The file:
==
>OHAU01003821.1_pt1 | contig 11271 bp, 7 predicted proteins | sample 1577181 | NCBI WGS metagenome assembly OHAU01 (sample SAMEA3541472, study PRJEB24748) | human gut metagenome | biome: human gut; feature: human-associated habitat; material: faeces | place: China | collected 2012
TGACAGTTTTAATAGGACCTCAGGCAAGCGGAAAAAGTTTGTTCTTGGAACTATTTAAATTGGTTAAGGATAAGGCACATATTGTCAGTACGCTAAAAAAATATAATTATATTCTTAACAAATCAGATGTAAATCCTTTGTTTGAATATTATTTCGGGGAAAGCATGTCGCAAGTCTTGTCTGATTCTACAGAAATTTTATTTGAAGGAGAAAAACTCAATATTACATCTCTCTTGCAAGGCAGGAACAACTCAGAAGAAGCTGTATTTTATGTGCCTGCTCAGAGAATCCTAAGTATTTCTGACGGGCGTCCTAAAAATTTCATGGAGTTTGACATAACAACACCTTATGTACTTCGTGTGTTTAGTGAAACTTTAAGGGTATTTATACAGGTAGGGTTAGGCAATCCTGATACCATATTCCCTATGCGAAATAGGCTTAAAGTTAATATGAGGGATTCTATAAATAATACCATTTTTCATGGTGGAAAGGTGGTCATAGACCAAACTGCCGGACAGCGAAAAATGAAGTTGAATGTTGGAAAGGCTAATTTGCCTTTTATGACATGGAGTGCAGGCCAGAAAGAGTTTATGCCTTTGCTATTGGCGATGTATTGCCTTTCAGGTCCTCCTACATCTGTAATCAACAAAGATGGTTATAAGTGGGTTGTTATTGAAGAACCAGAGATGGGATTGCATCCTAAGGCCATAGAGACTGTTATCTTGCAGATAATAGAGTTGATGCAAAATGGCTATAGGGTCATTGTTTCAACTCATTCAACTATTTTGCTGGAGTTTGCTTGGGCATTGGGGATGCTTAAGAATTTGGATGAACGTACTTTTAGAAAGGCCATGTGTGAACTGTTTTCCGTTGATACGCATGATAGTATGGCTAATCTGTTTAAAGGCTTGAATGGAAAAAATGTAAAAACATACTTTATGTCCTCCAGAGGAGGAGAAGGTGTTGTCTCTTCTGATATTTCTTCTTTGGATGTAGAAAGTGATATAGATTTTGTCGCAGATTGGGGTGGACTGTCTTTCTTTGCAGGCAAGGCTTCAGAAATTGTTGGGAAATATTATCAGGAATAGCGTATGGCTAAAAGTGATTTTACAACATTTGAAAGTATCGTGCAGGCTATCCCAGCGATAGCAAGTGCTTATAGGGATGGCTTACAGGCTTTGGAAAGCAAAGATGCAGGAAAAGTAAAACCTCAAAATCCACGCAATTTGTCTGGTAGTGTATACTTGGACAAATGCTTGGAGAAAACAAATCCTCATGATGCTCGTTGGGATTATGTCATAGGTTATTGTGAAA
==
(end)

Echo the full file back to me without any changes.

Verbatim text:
>OHAU01003821.1_pt1 | contig 11271 bp, 7 predicted proteins | sample 1577181 | NCBI WGS metagenome assembly OHAU01 (sample SAMEA3541472, study PRJEB24748) | human gut metagenome | biome: human gut; feature: human-associated habitat; material: faeces | place: China | collected 2012
TGACAGTTTTAATAGGACCTCAGGCAAGCGGAAAAAGTTTGTTCTTGGAACTATTTAAATTGGTTAAGGATAAGGCACATATTGTCAGTACGCTAAAAAAATATAATTATATTCTTAACAAATCAGATGTAAATCCTTTGTTTGAATATTATTTCGGGGAAAGCATGTCGCAAGTCTTGTCTGATTCTACAGAAATTTTATTTGAAGGAGAAAAACTCAATATTACATCTCTCTTGCAAGGCAGGAACAACTCAGAAGAAGCTGTATTTTATGTGCCTGCTCAGAGAATCCTAAGTATTTCTGACGGGCGTCCTAAAAATTTCATGGAGTTTGACATAACAACACCTTATGTACTTCGTGTGTTTAGTGAAACTTTAAGGGTATTTATACAGGTAGGGTTAGGCAATCCTGATACCATATTCCCTATGCGAAATAGGCTTAAAGTTAATATGAGGGATTCTATAAATAATACCATTTTTCATGGTGGAAAGGTGGTCATAGACCAAACTGCCGGACAGCGAAAAATGAAGTTGAATGTTGGAAAGGCTAATTTGCCTTTTATGACATGGAGTGCAGGCCAGAAAGAGTTTATGCCTTTGCTATTGGCGATGTATTGCCTTTCAGGTCCTCCTACATCTGTAATCAACAAAGATGGTTATAAGTGGGTTGTTATTGAAGAACCAGAGATGGGATTGCATCCTAAGGCCATAGAGACTGTTATCTTGCAGATAATAGAGTTGATGCAAAATGGCTATAGGGTCATTGTTTCAACTCATTCAACTATTTTGCTGGAGTTTGCTTGGGCATTGGGGATGCTTAAGAATTTGGATGAACGTACTTTTAGAAAGGCCATGTGTGAACTGTTTTCCGTTGATACGCATGATAGTATGGCTAATCTGTTTAAAGGCTTGAATGGAAAAAATGTAAAAACATACTTTATGTCCTCCAGAGGAGGAGAAGGTGTTGTCTCTTCTGATATTTCTTCTTTGGATGTAGAAAGTGATATAGATTTTGTCGCAGATTGGGGTGGACTGTCTTTCTTTGCAGGCAAGGCTTCAGAAATTGTTGGGAAATATTATCAGGAATAGCGTATGGCTAAAAGTGATTTTACAACATTTGAAAGTATCGTGCAGGCTATCCCAGCGATAGCAAGTGCTTATAGGGATGGCTTACAGGCTTTGGAAAGCAAAGATGCAGGAAAAGTAAAACCTCAAAATCCACGCAATTTGTCTGGTAGTGTATACTTGGACAAATGCTTGGAGAAAACAAATCCTCATGATGCTCGTTGGGATTATGTCATAGGTTATTGTGAAA